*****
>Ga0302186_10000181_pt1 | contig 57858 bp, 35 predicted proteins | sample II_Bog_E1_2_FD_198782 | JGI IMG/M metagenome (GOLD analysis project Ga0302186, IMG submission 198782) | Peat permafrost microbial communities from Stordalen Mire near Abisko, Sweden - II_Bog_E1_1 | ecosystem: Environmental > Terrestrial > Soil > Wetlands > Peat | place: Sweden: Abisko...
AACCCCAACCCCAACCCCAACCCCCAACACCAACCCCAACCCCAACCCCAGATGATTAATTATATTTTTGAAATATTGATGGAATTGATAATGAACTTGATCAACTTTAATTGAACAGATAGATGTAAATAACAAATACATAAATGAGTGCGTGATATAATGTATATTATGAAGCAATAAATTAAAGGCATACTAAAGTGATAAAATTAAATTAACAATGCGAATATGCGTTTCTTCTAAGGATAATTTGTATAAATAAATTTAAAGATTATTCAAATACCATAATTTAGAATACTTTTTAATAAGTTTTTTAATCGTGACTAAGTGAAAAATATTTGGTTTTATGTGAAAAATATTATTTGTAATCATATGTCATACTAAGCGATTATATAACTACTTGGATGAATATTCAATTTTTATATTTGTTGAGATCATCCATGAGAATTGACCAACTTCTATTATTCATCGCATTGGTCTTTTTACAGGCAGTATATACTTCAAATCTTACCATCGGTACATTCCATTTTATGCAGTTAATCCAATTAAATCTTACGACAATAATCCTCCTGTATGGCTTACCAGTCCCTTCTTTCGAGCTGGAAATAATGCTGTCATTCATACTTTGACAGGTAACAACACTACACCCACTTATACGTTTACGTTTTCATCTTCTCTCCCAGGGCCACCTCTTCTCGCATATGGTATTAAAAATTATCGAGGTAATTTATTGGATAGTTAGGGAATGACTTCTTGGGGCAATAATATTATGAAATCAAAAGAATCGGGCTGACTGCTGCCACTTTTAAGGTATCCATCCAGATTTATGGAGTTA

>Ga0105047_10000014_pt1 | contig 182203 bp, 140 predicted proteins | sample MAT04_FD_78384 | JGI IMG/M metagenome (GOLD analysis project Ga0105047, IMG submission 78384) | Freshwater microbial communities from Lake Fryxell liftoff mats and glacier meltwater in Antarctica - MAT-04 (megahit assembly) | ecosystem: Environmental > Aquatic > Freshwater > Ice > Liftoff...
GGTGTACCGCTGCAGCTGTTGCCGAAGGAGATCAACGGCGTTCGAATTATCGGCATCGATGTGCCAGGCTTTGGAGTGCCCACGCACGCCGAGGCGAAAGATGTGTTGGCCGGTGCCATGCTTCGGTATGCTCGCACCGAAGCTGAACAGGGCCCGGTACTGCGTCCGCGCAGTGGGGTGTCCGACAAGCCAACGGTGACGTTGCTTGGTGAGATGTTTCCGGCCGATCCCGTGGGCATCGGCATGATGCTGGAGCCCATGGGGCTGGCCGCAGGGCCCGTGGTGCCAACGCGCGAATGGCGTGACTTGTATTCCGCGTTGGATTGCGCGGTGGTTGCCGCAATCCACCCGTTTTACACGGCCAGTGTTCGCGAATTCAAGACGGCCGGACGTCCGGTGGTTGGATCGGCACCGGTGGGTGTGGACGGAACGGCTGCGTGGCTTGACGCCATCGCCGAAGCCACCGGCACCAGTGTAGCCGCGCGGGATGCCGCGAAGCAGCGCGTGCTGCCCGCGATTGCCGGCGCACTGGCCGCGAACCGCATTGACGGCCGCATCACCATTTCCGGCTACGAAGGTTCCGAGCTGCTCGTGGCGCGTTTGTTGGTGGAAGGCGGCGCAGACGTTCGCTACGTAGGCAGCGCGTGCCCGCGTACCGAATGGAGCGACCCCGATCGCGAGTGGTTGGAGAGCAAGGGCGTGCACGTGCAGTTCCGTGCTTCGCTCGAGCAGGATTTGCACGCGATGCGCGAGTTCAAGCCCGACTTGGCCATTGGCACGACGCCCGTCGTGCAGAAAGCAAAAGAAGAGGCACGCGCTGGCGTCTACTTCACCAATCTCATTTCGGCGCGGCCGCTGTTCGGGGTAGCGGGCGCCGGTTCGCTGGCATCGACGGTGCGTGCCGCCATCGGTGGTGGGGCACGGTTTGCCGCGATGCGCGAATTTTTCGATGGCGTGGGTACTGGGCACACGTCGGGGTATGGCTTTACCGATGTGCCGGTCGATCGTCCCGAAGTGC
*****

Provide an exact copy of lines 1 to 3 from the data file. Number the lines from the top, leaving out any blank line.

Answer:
>Ga0302186_10000181_pt1 | contig 57858 bp, 35 predicted proteins | sample II_Bog_E1_2_FD_198782 | JGI IMG/M metagenome (GOLD analysis project Ga0302186, IMG submission 198782) | Peat permafrost microbial communities from Stordalen Mire near Abisko, Sweden - II_Bog_E1_1 | ecosystem: Environmental > Terrestrial > Soil > Wetlands > Peat | place: Sweden: Abisko...
AACCCCAACCCCAACCCCAACCCCCAACACCAACCCCAACCCCAACCCCAGATGATTAATTATATTTTTGAAATATTGATGGAATTGATAATGAACTTGATCAACTTTAATTGAACAGATAGATGTAAATAACAAATACATAAATGAGTGCGTGATATAATGTATATTATGAAGCAATAAATTAAAGGCATACTAAAGTGATAAAATTAAATTAACAATGCGAATATGCGTTTCTTCTAAGGATAATTTGTATAAATAAATTTAAAGATTATTCAAATACCATAATTTAGAATACTTTTTAATAAGTTTTTTAATCGTGACTAAGTGAAAAATATTTGGTTTTATGTGAAAAATATTATTTGTAATCATATGTCATACTAAGCGATTATATAACTACTTGGATGAATATTCAATTTTTATATTTGTTGAGATCATCCATGAGAATTGACCAACTTCTATTATTCATCGCATTGGTCTTTTTACAGGCAGTATATACTTCAAATCTTACCATCGGTACATTCCATTTTATGCAGTTAATCCAATTAAATCTTACGACAATAATCCTCCTGTATGGCTTACCAGTCCCTTCTTTCGAGCTGGAAATAATGCTGTCATTCATACTTTGACAGGTAACAACACTACACCCACTTATACGTTTACGTTTTCATCTTCTCTCCCAGGGCCACCTCTTCTCGCATATGGTATTAAAAATTATCGAGGTAATTTATTGGATAGTTAGGGAATGACTTCTTGGGGCAATAATATTATGAAATCAAAAGAATCGGGCTGACTGCTGCCACTTTTAAGGTATCCATCCAGATTTATGGAGTTA

>Ga0105047_10000014_pt1 | contig 182203 bp, 140 predicted proteins | sample MAT04_FD_78384 | JGI IMG/M metagenome (GOLD analysis project Ga0105047, IMG submission 78384) | Freshwater microbial communities from Lake Fryxell liftoff mats and glacier meltwater in Antarctica - MAT-04 (megahit assembly) | ecosystem: Environmental > Aquatic > Freshwater > Ice > Liftoff...